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Old 08-08-2012, 09:05 PM   #11
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Quote:
Originally Posted by Steve Kroll View Post
Flavor comes from fermentation, which in turn causes the dough to rise. The longer the rise, the better the flavor. Is it possible you made your first loaves during the winter months, when it might've taken longer for the dough to rise?
Really the best advise given so far, and what I would go with. Time is crucial, unless it's a quick, unleavened flat bread/lavash.
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Old 08-08-2012, 09:16 PM   #12
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I'm sure the yeast is good, it bubbles up/foams up great, rises great, and I cook several other loaves of bread every week. I'm equally as sure that my water temp is correct, as I've been baking bread for 20+ years and as I said I bake several loaves a week with no problems. I have just never baked bread with olive oil until now.

I think it must be the rise time, I don't understand why it was right the first two times but tomorrow I'll try it with a little less yeast and at room temp instead of in the machine and see what happens!

Thank you all for answering me on this, it has just puzzled me to no end. While I've cooked in restaurants, I'm mostly a home cook but I've never been so stumped as I have on this one. Once I doubled the olive oil, thinking maybe I messed up to begin with and added too much..... still didn't taste any better, though!

Thanks again!
Renee
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Old 08-08-2012, 09:19 PM   #13
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It's an interesting topic. I'm no expert, just recently took up baking bread in earnest.

I'm going with (not in any particular order) (1) the yeast theory, (2) the climate theory, and (3) the amount theory (volumetric amount vs. weight amount). I don't think there's any way to assure that you have the same amount of flour unless you weigh it. Any other way depends on packing, settling and sifting.
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Old 08-09-2012, 10:26 AM   #14
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I whole heartedly agree that the amount of flour is probably different each time. That could differ by a 1/4 cup with each loaf, as I add flour until it looks or feels right. I don't know that a slight variation in the amount of flour would effect the taste to the degree though, as every time you make yeast bread or rolls by hand, you add flour until the dough is the right.... I've made the same yeast rolls at holidays for over 20 years (not in a bread machine, by hand kneading) and for the first few years they varied alot because I probably didn't knead them correctly or added a little too much flour, the taste was always great, just the texture would be off and sometimes they just didn't rise correctly - It was severeal years before I learned that the reason they didn't rise correctly sometimes was because I didn't know that when I scalded the milk, I was supposed to let it set and skim the fat off of it, as milk fats inhibit the yeast. The times they were rising correctly, I probably let it get hot enough that I had to skim it and other times I was not letting it scald long enough.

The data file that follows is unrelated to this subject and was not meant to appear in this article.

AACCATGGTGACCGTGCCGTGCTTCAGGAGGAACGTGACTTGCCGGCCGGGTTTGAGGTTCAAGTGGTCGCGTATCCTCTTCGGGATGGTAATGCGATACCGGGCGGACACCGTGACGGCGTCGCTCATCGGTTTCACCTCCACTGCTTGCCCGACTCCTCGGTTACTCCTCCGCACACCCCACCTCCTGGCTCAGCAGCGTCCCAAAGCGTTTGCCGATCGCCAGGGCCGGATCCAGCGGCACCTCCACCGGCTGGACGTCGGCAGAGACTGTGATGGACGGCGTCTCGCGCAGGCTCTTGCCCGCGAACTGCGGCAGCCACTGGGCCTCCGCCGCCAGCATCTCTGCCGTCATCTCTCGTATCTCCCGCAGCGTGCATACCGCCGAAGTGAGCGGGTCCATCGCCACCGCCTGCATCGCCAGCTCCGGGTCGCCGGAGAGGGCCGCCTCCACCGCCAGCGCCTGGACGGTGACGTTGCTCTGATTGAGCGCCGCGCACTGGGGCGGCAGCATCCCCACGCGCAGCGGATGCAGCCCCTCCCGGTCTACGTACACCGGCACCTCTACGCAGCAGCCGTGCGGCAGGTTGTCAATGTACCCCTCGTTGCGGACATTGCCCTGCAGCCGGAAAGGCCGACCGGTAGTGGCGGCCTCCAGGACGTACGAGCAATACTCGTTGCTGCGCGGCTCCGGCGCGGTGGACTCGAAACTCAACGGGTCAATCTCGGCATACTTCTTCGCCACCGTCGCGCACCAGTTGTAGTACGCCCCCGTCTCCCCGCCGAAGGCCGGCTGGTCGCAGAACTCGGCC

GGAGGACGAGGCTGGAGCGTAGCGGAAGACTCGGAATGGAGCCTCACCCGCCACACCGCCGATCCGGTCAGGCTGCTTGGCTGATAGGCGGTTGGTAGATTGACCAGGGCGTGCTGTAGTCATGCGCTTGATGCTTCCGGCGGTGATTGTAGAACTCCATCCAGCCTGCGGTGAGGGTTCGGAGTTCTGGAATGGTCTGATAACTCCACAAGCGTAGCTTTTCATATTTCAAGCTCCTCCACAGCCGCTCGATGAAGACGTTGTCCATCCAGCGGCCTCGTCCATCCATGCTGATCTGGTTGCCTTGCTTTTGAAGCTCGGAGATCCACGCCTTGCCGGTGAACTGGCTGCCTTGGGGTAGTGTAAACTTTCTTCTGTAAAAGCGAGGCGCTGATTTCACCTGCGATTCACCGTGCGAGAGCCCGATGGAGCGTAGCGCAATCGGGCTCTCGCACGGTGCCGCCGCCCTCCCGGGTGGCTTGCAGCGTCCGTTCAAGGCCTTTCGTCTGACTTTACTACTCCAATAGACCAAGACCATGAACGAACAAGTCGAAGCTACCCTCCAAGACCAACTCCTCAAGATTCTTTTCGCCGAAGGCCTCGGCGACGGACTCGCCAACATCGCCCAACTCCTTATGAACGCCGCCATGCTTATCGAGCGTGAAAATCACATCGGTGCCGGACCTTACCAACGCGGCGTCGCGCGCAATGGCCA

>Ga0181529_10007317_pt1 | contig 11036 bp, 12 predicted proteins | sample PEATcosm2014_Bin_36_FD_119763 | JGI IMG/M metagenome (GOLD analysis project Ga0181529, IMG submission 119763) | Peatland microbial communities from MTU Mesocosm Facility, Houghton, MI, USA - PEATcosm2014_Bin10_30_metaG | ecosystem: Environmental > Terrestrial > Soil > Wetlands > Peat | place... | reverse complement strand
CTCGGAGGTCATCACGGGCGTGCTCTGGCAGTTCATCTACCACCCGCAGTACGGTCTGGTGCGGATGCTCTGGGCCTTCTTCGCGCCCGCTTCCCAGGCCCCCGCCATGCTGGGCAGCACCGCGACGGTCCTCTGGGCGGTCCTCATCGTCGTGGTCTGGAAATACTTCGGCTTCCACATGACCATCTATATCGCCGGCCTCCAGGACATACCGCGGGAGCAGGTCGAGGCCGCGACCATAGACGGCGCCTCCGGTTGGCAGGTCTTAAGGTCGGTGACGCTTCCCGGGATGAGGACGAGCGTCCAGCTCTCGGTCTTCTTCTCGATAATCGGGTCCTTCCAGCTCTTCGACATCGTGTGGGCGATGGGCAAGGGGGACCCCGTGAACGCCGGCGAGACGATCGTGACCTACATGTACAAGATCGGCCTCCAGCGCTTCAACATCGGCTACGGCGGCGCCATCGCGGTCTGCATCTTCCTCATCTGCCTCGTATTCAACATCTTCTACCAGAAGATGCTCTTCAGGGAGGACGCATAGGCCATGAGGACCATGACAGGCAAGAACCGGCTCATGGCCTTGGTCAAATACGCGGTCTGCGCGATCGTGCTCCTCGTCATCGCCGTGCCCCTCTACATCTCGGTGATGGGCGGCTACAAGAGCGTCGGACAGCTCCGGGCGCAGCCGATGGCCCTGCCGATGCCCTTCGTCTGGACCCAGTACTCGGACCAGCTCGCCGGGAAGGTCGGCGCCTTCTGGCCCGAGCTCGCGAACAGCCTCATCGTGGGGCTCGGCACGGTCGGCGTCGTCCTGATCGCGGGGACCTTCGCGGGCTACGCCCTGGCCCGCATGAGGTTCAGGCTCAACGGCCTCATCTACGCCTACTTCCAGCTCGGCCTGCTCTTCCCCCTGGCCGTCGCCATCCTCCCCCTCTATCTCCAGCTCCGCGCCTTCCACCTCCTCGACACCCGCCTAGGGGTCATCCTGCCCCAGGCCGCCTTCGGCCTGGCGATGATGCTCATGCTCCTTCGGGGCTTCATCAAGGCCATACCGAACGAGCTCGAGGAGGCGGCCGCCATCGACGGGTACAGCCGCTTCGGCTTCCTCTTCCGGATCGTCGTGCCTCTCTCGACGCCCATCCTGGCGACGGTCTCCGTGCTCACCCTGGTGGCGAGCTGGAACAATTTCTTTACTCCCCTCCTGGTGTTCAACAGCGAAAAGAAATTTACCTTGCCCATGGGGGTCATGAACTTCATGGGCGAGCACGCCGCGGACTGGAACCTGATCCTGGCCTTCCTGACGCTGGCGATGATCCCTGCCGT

I'm going to try less yeast today.
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Old 08-09-2012, 01:16 PM   #15
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Originally Posted by drnewman6 View Post
I whole heartedly agree that the amount of flour is probably different each time. That could differ by a 1/4 cup with each loaf, as I add flour until it looks or feels right.
Now that you mention it, that's the way I make bread too. (I'm not an expert.) I measure my water and other ingredients, adding them to a bit less flour than I expect to need. (I proof my yeast.) Then I knead the dough adding small amounts of flour until it feels the right consistency. I would be hard pressed to tell anybody how much flour I used in any particular loaf of bread.

I guess I could develop a precise recipe by experiment and then make the identical recipe every time. I guess that would probably work as long as you don't change your flour or yeast brands.

When I think about it in those terms it hardly matters whether I measure it by volume or by weight. But I do know that if you want a precise amount of flour the only you can get that is by weighing it.

More often than not I bake breads like focaccia with additional ingredients like rosemary, cheese, chopped onion (sauteed), etc. I'm not so sure measuring an exact amount of flour would work in that case anyway. I don't really even know how much of the ingredients I add since I often add ingredients until I think it's right. And half an onion or a whole onion is how much? (Since onions vary in size.) I must be doing something right since it always comes out good.
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